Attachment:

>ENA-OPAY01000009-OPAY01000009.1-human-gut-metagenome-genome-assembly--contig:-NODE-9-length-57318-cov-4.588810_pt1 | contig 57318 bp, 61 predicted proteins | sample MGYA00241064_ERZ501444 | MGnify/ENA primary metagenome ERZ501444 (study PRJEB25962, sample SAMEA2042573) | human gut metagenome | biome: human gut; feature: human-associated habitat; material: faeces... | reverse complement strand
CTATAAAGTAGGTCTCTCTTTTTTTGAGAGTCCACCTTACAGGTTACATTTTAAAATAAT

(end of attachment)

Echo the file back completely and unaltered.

>ENA-OPAY01000009-OPAY01000009.1-human-gut-metagenome-genome-assembly--contig:-NODE-9-length-57318-cov-4.588810_pt1 | contig 57318 bp, 61 predicted proteins | sample MGYA00241064_ERZ501444 | MGnify/ENA primary metagenome ERZ501444 (study PRJEB25962, sample SAMEA2042573) | human gut metagenome | biome: human gut; feature: human-associated habitat; material: faeces... | reverse complement strand
CTATAAAGTAGGTCTCTCTTTTTTTGAGAGTCCACCTTACAGGTTACATTTTAAAATAAT